The new program aims to address unsafe living conditions, allow older people to stay in their homes longer, and lower utility bills — often a major burden for low-income families — by making houses more energy-efficient. The program also targets long-standing labor shortages in the construction industry by providing funding for job training and workforce development.
“There simply wasn’t anything like this before that attacked all these components of the problem,” Saval said.
While some local governments already offered home repair grants through a patchwork of existing, smaller programs, county officials said the new state funding was especially welcome after the pandemic strained residents’ finances and inflation drove up the cost of repairs.
Many counties have been flooded with applications.
In Lehigh County, half of the $2.7 million allocation was reserved for people already waiting for help from existing programs, said Michael Handzo, a director at Community Action Lehigh Valley.
The other half was spoken for within 24 hours of the new program launching.
“As we expected, the demand for this program is just staggering,” he said.
In Potter County, the initial allocation will cover repairs for about five homeowners, but roughly 40 are on the waitlist.
Indiana County has enough funding for around 25 projects, but received more than three times as many applications.
Maryann Velez, who runs a nonprofit in Luzerne County, helped around 35 homeowners apply, but none received funding. “You could just hear the defeat in their voices,” she said. “It’s very disheartening.”
Unlike many other home repair initiatives, the new state program aims to benefit renters as well as homeowners.
Under the program’s rules, counties can offer loans to landlords who charge affordable rents and own no more than five properties. The loans can be forgiven if landlords limit rent increases and extend leases for current tenants.
Of the 64 counties that applied for funding, however, only 10 offer loans to landlords, according to the Department of Community and Economic Development. Another six are still considering it.
The requirements are intended to ensure landlords don’t accept the funding, then raise rents on the newly rehabbed units and potentially displace tenants. But administrators told Spotlight PA they were deterred by the complexity of the rules and a requirement to monitor rents for 15 years after awarding the funding, with no clear way to pay for the ongoing costs.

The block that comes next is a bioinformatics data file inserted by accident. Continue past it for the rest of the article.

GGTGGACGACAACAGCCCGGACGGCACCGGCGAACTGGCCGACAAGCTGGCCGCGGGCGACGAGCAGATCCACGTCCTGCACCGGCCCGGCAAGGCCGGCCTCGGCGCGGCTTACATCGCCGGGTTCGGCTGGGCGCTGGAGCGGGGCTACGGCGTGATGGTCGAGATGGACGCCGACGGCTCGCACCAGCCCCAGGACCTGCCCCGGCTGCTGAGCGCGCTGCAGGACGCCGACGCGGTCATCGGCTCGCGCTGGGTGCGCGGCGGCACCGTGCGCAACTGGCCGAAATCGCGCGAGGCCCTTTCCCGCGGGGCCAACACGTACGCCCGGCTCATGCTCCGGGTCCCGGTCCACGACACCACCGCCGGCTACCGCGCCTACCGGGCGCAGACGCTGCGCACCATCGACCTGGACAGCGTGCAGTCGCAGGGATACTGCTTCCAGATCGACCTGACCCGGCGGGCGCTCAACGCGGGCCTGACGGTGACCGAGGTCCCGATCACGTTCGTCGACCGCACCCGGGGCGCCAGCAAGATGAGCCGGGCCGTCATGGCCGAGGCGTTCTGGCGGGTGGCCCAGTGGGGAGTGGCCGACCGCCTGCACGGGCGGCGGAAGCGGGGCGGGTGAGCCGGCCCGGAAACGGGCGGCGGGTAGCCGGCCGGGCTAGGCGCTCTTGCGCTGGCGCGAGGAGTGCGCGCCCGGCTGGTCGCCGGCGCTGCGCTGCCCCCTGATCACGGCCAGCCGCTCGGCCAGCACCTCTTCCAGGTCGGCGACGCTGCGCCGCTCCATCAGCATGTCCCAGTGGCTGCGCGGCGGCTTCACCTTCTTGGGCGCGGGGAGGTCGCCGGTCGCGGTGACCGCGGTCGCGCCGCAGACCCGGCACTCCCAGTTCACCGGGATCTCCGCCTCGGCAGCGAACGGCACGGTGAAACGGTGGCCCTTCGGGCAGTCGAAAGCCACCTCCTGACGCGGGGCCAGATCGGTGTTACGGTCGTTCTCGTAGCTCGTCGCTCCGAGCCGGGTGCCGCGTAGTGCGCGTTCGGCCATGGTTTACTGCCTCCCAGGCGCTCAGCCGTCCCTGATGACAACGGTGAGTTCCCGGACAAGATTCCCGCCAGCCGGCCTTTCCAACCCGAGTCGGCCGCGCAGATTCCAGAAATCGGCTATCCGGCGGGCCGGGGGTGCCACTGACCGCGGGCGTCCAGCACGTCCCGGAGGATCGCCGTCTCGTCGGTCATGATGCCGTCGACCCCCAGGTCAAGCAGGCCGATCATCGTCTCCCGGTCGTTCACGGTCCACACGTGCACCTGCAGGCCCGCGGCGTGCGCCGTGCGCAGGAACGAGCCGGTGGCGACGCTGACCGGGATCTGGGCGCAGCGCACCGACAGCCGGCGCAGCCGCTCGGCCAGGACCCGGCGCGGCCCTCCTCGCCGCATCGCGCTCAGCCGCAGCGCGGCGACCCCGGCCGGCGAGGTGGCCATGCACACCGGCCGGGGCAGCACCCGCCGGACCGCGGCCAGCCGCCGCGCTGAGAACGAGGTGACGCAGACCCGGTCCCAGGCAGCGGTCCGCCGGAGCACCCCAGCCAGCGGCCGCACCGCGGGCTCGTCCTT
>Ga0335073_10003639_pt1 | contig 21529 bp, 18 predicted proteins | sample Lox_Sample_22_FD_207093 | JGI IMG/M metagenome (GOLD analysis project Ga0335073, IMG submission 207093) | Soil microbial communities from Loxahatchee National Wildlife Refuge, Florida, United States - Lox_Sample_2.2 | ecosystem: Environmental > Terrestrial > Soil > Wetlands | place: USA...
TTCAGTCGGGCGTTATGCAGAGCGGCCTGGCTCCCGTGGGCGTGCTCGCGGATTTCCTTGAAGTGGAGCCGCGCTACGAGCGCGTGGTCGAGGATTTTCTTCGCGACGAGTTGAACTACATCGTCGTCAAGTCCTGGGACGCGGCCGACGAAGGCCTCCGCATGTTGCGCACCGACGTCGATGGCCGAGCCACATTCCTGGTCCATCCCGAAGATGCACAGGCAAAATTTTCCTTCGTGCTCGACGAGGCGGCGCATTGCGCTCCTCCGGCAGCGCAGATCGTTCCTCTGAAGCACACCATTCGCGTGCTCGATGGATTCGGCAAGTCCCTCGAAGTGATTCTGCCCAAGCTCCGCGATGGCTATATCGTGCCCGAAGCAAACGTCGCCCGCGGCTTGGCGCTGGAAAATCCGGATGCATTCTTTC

“Leaving out landlords is a problem,” said Phyllis Chamberlain, executive director of the Housing Alliance of Pennsylvania, which has been working with administrators on suggested improvements to the program, including reducing the 15-year time frame and giving counties more flexibility in deciding which landlords are eligible.
Even when counties have opened their programs to landlords, some say they haven’t
received much interest. Landlords are often reluctant to agree to limit rent increases, which can restrict their ability to offset future property tax increases or higher mortgage costs.
Another element that sets the new program apart is the generous size of the grants available, up to $50,000. But around 22 counties offer lower maximum grant amounts. Of those, most have capped the grants at just under $25,000 to avoid requiring contractors to comply with the state’s prevailing wage law, which sets minimum pay rates for workers on publicly-funded construction projects.
“It’s a shame, because it’s limiting the amount of work that we can do in some of these homes,” said Caitlin Steel, who is helping to run the program in York County, which typically caps the grants at just under $25,000.
Large contractors are more likely to have experience with prevailing wage projects, but most aren’t interested in the smaller repair jobs available through the new program, administrators and construction industry sources said. Small contractors, on the other hand, often don’t have the inclination or resources to complete the necessary paperwork.
Some administrators said limiting grant amounts would stretch the funding further and allow them to help more homeowners. Others noted that high inflation over the past few years has increased the cost of labor and some building supplies, so lower grant amounts don’t go as far as they once would have.